Friday, June 01, 2007


Ranger was launched in 1965 as a colourful new-style comic, created by Leonard Matthews as a response to the closure of Boy's World in 1964. Matthews created the dummy and it was approved by the board at Fleetway Publications before being passed on to John Sanders, at the time editor of Look and Learn. The paper was unashamedly aimed at boys where Look and Learn was for both boys and girls. Sanders felt that it was a good opportunity to move into the juvenile division's main arena -- comics rather than educational magazines.

In the long run the choice proved to be a good one, although in the short run it may have seemed a bad move. Look and Learn had never sold less than 300,000 copies under Sanders' editorship despite the hefty 1/- price tag. (raised to 1/3d. in February 1965). Ranger was also priced 1/- when it was launched, the first issue dated 18 September 1965. The price reflected the contents with 18-20 of the 40 pages printed in photogravure colour. The vast majority of Fleetway's output was still in black & white. With its size (10" by 13") and colour strips and illustrations, Ranger really stood out. Unfortunately, where Look and Learn was usually bought by parents and grandparents, Ranger was more obviously a comic... and 1/- was out of the reach of most young boys, especially when you could buy Lion or Valiant for 7d. and still have change for sweets. (The war libraries were also priced at 1/- but they were a more convenient size for reading at school and they were far easier to swap: you could read eight or ten different war libraries for the price of one if you moved in the right playground circles.)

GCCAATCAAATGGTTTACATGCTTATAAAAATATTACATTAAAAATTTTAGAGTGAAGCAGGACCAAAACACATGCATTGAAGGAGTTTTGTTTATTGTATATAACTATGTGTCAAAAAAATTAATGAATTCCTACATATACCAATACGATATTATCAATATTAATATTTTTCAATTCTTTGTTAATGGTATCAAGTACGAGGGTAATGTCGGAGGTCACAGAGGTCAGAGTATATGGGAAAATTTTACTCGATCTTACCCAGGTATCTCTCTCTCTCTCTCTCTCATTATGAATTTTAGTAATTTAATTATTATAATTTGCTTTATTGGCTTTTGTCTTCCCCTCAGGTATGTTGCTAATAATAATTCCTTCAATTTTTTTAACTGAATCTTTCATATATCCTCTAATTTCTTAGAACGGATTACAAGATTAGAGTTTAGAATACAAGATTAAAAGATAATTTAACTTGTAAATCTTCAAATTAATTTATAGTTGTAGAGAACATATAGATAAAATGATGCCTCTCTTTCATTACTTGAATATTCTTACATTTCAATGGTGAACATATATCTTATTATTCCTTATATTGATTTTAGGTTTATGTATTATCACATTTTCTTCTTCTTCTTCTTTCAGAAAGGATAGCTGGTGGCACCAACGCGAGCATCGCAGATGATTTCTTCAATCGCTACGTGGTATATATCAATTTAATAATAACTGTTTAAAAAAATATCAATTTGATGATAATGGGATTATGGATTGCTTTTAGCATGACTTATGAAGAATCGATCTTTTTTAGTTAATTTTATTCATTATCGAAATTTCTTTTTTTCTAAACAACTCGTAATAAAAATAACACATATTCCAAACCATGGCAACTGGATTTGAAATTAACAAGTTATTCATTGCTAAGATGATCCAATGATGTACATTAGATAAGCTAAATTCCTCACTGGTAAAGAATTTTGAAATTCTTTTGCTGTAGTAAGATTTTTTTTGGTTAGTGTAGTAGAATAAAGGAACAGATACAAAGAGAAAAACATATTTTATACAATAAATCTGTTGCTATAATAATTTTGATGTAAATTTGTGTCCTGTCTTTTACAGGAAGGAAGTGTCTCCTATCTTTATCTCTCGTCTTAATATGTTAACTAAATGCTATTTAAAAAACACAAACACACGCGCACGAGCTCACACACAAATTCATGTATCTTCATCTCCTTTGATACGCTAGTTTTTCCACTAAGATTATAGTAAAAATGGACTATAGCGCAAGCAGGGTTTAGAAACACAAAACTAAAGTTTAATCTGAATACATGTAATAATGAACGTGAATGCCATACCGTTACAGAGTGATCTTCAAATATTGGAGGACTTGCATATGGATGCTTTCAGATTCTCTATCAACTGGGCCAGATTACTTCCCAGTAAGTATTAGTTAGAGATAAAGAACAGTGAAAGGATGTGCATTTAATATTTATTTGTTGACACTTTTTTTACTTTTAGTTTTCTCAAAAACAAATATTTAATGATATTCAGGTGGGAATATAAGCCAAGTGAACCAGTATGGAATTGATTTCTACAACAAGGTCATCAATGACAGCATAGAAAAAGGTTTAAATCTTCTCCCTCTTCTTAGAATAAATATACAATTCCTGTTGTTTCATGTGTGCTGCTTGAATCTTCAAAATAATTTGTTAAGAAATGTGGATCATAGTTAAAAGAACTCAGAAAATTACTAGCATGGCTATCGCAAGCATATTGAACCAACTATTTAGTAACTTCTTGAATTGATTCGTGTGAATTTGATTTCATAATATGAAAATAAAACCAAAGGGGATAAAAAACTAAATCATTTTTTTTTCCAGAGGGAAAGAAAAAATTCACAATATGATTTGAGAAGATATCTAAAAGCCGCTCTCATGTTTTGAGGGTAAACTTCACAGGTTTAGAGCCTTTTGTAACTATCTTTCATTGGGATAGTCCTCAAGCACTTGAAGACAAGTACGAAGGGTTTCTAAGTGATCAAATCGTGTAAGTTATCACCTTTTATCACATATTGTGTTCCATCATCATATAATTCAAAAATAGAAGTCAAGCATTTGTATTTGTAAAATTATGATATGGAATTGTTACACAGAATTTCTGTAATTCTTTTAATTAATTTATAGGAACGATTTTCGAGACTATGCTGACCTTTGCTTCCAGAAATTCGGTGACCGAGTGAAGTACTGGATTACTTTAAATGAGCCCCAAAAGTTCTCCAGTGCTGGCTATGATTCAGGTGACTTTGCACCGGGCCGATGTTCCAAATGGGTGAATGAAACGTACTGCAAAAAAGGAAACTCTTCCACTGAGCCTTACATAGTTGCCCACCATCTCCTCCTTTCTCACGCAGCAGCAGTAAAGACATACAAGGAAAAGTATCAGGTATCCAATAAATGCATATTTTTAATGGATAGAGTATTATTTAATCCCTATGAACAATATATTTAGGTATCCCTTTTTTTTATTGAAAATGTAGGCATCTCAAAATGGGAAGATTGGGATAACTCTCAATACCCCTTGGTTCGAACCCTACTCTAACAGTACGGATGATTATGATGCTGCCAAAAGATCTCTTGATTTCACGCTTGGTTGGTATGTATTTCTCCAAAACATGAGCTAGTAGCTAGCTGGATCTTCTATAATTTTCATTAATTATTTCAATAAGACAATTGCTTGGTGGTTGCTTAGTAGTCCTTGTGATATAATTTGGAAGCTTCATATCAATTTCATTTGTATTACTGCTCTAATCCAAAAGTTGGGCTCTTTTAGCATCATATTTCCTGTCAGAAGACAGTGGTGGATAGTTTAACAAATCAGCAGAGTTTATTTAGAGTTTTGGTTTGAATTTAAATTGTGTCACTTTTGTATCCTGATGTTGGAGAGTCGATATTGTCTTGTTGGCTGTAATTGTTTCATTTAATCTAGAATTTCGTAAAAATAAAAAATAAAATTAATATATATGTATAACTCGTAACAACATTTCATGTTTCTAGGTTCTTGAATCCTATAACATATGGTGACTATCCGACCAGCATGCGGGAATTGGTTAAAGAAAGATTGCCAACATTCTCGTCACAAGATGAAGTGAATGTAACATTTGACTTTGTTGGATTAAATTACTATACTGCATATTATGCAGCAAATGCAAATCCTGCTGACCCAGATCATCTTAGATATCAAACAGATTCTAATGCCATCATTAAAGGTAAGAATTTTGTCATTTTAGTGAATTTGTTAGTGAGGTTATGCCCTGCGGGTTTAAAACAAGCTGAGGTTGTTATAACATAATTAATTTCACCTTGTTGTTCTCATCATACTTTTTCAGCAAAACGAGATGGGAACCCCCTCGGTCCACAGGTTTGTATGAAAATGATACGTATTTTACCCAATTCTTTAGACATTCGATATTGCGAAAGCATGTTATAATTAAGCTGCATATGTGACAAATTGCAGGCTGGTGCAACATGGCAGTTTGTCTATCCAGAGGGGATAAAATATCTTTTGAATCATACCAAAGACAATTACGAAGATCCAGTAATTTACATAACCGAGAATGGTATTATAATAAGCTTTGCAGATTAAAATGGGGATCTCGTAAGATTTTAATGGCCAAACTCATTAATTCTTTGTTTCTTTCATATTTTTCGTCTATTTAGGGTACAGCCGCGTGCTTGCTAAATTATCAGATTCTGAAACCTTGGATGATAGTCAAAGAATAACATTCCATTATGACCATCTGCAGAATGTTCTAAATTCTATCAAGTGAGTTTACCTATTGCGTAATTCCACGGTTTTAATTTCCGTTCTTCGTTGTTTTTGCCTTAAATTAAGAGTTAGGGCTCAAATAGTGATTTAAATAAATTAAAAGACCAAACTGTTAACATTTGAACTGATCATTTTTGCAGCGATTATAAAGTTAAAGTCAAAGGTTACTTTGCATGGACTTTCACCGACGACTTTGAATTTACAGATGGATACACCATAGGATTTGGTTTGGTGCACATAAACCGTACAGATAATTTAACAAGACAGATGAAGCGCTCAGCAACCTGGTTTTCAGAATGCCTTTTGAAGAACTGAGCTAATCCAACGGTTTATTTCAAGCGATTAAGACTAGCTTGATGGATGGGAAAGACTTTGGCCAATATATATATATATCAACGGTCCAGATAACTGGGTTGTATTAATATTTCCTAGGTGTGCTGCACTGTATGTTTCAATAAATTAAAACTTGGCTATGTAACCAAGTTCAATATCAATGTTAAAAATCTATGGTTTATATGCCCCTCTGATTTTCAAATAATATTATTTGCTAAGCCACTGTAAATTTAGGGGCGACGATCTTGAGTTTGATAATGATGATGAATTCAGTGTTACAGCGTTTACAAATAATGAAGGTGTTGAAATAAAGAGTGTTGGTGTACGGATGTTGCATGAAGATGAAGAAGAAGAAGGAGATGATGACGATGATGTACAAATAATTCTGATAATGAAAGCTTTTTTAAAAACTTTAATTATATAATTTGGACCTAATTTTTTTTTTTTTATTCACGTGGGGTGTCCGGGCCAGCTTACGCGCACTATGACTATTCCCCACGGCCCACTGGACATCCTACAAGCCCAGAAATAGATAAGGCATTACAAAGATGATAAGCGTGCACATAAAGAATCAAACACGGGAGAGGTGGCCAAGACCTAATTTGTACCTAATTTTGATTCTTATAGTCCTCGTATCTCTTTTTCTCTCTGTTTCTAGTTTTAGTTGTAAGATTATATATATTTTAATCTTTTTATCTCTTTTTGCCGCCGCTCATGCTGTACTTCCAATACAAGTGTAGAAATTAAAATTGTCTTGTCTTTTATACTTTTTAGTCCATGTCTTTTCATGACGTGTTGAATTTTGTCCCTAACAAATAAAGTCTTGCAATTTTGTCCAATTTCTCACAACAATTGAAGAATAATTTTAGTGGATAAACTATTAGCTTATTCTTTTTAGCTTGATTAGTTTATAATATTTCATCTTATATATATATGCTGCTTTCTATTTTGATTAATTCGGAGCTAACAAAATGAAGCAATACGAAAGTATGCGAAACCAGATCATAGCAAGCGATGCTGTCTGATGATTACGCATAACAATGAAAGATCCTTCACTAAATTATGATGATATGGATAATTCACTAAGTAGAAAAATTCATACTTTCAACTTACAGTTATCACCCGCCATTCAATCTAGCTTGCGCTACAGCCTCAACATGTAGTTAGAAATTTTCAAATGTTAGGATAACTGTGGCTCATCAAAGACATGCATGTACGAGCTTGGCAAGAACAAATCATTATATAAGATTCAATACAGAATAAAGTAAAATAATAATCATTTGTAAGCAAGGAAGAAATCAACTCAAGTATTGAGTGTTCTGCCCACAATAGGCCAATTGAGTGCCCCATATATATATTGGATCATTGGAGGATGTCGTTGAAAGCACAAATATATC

Ranger folded after only 40 issues (18 June 1966) and was merged into Look and Learn. Ironic given that editor Sanders had just left that paper. But, as I said above, it proved a canny move in the long run as Sanders then moved sideways to edit Princess and, following Matthews' departure in 1968, quickly rose through the ranks thanks to his experience across the board of Fleetway's juvenile titles -- boys, girls and educational.

The launch of Ranger was accompanied by a lot of promotion in Fleetway's various titles. These images are from Look and Learn issues 192-195. Look and Learn was later to benefit from Ranger... it took over its most popular comic strip, 'The Rise and Fall of the Trigan Empire', which would run until Look and Learn folded 16 years later.

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